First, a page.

Wednesday, June 25, 2008
I recently took a brief holiday to the US to see my kids. When I got back to Egypt, I arrived to find my niece from California, along with her five year old daughter, a fellow teacher, and ten high school students, happily installed at an alternative school not far from the farm where they would be staying for a two week visit to Egypt as a part of their school program. I also had an old friend from New Zealand who came to think out some major life decisions at the farm and within a couple of days, another friend and her daughter from California had arrived via Luxor. If I'd been rested after two weeks of bouncing between Boston and New York, a matter of conjecture only since I certainly wasn't after a flight home on a plane carrying every small child in the US with an Egyptian grandparent to visit over the summer, I wasn't rested once I got home. My animals apparently miss me a bit when I'm gone and the greeting from the dog pack was riotous to say the least, but it was later in the evening that I noticed a real difference. When I sat down...and later when I went to bed...I found that all the dogs, even the big ones, had to sit or lie close enough to me to touch me. With temperatures during the day of over 90 F/38 C, this could get to be a burden. Night time temperatures in the high 70's/high 20's, made things a bit better but I didn't get much sleep the first few nights. It was as if the dogs needed to reassure themselves that I wasn't going to vanish again while they were sleeping. Silly dogs...but are they?
When I spent some time talking to my niece and catching up on family happenings, I was astonished to find that I'd missed some pretty important events abroad. Living on the opposite side of the globe, more or less, from part of my family and a minimum of 11 hours flying time from the kids, I rely on internet communications a lot. Emails, chat, Skype, even Facebook are all helpful in keeping up with family and friends who are wandering the globe, but in the end, we only know what others tell us about their lives, and they only know what we are willing to disclose. That can be a problem. "Oh, I didn't want to worry you." "Well, I figured that it would blow over." How many times have we all used this excuse as a reason to keep our problems to ourselves? We all do it. We share the good times and hide the bad ones, but at what cost?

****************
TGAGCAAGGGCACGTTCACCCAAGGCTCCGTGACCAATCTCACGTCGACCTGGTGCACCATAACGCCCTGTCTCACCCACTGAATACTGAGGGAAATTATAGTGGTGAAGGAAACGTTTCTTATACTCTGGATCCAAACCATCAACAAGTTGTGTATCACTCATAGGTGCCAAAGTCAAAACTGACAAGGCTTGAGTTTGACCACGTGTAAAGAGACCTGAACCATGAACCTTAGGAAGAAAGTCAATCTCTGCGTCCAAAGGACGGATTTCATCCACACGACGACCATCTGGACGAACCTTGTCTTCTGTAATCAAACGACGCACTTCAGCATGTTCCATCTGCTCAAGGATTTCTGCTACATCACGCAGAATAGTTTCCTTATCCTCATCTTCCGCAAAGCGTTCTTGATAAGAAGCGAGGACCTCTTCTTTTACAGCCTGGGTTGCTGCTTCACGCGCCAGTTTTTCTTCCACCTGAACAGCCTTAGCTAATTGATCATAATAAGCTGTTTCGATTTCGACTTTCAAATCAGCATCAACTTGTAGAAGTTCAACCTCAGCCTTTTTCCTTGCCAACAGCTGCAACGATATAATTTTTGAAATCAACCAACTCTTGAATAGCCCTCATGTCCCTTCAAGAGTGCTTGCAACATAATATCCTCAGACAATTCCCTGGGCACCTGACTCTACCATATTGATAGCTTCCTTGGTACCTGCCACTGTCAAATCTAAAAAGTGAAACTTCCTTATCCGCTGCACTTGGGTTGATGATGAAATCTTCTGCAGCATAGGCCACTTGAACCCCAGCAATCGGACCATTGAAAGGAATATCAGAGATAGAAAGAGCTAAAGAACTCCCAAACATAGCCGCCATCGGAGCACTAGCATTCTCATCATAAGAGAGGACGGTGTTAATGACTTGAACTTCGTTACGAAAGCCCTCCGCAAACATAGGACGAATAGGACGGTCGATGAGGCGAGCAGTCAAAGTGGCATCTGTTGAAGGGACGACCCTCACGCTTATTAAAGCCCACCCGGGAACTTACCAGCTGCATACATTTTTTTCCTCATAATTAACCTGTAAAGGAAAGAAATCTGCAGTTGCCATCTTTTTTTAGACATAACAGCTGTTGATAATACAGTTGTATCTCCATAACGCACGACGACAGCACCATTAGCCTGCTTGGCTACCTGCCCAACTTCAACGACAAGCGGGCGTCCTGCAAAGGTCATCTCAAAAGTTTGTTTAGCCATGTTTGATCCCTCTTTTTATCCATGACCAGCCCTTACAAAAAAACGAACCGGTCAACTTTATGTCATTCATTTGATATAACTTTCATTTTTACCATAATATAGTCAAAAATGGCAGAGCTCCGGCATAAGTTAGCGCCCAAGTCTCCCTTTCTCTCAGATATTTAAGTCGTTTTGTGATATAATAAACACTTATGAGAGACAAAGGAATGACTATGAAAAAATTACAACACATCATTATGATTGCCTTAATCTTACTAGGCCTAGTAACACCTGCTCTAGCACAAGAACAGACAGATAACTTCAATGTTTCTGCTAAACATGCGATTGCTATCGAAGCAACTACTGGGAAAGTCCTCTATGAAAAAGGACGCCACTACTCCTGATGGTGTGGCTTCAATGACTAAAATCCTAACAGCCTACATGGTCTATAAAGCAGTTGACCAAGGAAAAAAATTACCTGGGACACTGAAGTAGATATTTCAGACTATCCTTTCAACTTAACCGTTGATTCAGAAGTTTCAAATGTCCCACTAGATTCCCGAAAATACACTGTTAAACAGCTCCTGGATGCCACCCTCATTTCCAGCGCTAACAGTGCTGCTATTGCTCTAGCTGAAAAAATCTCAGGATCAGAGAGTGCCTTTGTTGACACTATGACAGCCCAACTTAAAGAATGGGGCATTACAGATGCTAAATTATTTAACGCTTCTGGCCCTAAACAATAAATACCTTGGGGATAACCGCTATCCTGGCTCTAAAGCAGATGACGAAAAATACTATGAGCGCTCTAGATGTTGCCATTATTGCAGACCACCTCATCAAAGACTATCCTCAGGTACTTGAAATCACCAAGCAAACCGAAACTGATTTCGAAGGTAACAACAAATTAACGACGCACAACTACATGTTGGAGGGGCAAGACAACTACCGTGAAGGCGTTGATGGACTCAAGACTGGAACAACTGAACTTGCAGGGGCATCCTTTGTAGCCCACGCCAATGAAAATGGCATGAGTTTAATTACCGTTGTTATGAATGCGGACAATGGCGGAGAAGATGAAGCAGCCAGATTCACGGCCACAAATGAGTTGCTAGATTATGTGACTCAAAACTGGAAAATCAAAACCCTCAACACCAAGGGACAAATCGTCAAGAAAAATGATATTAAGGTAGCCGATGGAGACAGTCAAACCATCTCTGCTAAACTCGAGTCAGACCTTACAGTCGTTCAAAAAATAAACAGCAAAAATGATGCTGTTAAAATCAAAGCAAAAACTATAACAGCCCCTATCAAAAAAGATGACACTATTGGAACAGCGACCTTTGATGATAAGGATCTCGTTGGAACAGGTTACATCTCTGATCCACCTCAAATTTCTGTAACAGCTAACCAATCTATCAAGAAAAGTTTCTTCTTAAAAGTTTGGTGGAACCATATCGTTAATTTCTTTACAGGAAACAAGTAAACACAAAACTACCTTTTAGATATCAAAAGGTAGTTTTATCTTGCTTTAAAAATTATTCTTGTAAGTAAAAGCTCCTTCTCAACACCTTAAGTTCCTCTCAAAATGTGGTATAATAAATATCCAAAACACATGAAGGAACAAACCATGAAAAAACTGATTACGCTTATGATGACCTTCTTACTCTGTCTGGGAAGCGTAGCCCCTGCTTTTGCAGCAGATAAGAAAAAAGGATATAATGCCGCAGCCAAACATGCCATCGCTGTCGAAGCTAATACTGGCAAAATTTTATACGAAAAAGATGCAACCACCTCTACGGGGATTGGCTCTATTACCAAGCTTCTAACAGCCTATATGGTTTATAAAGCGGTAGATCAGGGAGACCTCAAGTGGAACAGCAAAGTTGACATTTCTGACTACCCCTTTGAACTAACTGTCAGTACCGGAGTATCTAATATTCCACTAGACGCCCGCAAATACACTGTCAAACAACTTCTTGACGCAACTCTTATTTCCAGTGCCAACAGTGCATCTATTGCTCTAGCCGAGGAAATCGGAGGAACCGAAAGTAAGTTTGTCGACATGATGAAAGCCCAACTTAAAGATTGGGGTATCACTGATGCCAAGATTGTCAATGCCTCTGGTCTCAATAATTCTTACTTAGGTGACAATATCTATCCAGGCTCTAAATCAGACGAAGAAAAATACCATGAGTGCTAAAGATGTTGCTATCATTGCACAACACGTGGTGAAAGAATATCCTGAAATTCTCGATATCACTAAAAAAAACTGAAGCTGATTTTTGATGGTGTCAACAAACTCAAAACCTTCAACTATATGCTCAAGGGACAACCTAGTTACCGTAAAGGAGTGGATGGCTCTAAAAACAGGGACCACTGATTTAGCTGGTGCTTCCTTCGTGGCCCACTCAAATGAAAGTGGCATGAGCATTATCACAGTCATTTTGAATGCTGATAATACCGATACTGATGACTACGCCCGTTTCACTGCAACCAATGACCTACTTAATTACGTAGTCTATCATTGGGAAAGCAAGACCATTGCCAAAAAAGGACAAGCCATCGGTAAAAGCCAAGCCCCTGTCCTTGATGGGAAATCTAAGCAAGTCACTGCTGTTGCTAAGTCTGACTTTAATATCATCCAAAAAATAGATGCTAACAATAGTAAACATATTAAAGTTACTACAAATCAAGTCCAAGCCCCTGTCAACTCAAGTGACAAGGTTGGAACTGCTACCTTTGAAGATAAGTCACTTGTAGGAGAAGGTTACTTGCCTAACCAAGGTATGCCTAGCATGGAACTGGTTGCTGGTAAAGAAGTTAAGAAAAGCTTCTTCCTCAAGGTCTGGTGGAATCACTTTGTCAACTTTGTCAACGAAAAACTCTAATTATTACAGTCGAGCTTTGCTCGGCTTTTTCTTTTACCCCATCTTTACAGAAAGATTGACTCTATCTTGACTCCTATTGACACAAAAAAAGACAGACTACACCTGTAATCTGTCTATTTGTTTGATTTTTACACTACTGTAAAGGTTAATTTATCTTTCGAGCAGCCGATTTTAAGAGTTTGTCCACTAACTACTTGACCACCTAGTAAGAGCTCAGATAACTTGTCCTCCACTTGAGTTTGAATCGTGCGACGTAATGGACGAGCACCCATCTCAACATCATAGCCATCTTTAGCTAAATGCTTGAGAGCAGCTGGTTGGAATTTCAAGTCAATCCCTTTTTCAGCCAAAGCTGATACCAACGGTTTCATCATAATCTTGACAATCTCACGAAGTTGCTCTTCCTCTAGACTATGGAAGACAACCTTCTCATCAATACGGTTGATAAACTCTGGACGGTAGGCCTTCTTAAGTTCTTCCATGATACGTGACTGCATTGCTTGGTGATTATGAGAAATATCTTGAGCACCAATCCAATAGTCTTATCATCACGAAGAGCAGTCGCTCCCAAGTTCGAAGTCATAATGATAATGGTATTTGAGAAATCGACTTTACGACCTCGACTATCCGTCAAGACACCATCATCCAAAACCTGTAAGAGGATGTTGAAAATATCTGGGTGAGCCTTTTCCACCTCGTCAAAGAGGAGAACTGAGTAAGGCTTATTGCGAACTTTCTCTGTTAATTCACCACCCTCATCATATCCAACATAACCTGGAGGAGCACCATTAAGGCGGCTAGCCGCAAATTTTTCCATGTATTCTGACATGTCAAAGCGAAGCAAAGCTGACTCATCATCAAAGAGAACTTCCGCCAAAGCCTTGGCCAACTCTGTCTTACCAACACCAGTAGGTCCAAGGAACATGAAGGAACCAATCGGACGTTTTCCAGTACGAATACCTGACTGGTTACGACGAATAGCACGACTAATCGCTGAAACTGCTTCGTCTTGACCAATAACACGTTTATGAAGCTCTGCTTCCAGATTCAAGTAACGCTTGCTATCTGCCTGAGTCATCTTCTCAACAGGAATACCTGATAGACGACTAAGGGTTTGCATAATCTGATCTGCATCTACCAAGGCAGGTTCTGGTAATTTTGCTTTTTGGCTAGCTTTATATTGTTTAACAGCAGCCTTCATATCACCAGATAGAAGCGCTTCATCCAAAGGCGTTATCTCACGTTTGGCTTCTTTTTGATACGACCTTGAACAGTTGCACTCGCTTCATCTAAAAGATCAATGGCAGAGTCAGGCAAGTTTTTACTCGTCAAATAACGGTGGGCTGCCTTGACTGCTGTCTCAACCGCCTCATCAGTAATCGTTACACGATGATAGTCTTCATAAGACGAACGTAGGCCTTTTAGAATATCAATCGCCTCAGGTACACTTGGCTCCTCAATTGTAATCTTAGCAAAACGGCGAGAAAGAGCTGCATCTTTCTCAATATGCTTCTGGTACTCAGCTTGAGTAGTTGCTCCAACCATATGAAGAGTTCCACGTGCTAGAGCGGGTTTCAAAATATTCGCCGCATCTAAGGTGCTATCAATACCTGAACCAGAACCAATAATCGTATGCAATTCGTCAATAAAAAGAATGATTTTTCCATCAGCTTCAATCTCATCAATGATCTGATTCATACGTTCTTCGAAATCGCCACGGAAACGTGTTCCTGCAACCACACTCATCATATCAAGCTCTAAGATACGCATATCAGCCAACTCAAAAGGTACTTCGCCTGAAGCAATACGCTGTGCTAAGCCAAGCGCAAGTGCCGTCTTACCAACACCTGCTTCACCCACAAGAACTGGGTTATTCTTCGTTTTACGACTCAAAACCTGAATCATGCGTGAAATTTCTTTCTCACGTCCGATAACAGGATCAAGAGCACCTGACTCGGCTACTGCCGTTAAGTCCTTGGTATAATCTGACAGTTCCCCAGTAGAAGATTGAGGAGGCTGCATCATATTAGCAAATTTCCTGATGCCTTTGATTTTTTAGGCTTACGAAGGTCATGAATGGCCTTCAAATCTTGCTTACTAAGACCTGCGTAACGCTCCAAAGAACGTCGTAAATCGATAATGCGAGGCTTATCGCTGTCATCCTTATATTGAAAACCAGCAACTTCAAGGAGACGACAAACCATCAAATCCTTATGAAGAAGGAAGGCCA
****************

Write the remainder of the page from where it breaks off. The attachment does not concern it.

When my husband died, I soldiered on. I sat through years of horribly confusing negotiations, miserable meetings, and generally disabling work in fields that I really had no experience with. It was not fun. Without a group of women friends who gathered around me, held me as I cried, and encouraged me when I wanted to just give up and run away, I would never have made it. Ladies, I salute you and I would never have survived without you. A core group were also going through some pretty gut-wrenching life changes...divorces, separations, career issues...and we would meet about weekly for a meal and an exchange of woes. How depressing...but not really...and how therapeutic. An Irish grad student friend of mine used to tell me, while we were suffering from being the first major influx of women grad students in our department in Canada with all the weirdness that entailed, that a problem shared is a problem halved. It isn't really that other people are going to solve the problem for you as it is that simply carrying the burden of our problem alone adds to its weight.
So the dumb animals aren't so dumb at all. They understand the need to be with the ones that they care about even if they can't speak in words. Years and years ago, AT&T, the American telephone company ran an ad campaign to boost long distance calling (I'm not so naive as to think that they approached it as a public service!) that featured someone saying "Reach out and touch someone." It's good advice. And don't only share the good news. It really is okay to say, "I know you can't do anything about this, but just knowing that someone is thinking about it with me helps...." And if you are on the receiving end, know that hearing about a problem doesn't necessarily mean that you have to rush out to slay a dragon. Sometimes just swatting a fly will do.
Oh, and the dogs? It only took a few days of sitting on me for them to decide that I'd returned for the duration and to go back to giving me space to breathe...thank heaven.
copyright 2008 Maryanne Stroud Gabbani